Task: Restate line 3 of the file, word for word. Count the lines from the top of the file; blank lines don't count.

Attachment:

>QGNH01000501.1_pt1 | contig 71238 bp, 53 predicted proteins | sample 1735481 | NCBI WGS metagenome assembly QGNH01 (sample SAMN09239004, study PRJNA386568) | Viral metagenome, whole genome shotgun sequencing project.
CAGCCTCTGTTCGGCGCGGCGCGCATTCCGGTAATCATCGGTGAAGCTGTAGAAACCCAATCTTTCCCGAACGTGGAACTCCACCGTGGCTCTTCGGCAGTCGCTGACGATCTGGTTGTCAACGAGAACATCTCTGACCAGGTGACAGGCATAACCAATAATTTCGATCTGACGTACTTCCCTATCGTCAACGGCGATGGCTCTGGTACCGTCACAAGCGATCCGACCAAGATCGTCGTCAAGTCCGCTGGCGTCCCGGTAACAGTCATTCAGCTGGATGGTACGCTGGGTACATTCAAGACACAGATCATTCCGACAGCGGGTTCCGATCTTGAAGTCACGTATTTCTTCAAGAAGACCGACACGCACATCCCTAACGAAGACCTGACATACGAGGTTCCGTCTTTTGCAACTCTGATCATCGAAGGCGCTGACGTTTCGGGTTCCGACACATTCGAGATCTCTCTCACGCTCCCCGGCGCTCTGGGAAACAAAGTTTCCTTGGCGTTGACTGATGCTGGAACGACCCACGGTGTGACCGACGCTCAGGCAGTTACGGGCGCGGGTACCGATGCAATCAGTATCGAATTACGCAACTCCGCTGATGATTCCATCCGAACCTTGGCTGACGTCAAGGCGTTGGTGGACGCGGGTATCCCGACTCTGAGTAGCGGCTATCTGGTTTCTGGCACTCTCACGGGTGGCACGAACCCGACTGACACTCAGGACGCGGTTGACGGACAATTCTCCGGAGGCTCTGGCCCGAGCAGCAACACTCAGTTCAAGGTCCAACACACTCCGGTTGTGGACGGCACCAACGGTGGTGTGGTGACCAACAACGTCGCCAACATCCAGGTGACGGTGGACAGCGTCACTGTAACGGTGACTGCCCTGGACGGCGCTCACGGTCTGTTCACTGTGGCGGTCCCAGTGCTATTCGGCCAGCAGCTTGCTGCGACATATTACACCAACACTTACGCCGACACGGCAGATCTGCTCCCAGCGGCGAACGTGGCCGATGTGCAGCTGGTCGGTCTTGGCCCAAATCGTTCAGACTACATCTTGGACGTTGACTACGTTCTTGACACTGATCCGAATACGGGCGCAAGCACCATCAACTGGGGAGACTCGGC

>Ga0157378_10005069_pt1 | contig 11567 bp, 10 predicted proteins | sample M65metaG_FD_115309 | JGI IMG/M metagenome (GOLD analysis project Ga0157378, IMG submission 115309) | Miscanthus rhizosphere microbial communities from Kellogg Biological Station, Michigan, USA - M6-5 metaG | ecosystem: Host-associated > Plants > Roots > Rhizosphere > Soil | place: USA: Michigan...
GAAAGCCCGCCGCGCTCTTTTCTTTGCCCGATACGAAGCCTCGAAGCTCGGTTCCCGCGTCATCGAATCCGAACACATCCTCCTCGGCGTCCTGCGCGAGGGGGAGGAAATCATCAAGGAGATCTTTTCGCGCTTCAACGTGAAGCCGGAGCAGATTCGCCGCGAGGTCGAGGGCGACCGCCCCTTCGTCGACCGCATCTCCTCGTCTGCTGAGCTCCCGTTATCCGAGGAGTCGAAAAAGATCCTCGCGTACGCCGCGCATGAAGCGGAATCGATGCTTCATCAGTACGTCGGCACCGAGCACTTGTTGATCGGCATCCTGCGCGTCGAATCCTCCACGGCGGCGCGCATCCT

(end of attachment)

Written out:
>Ga0157378_10005069_pt1 | contig 11567 bp, 10 predicted proteins | sample M65metaG_FD_115309 | JGI IMG/M metagenome (GOLD analysis project Ga0157378, IMG submission 115309) | Miscanthus rhizosphere microbial communities from Kellogg Biological Station, Michigan, USA - M6-5 metaG | ecosystem: Host-associated > Plants > Roots > Rhizosphere > Soil | place: USA: Michigan...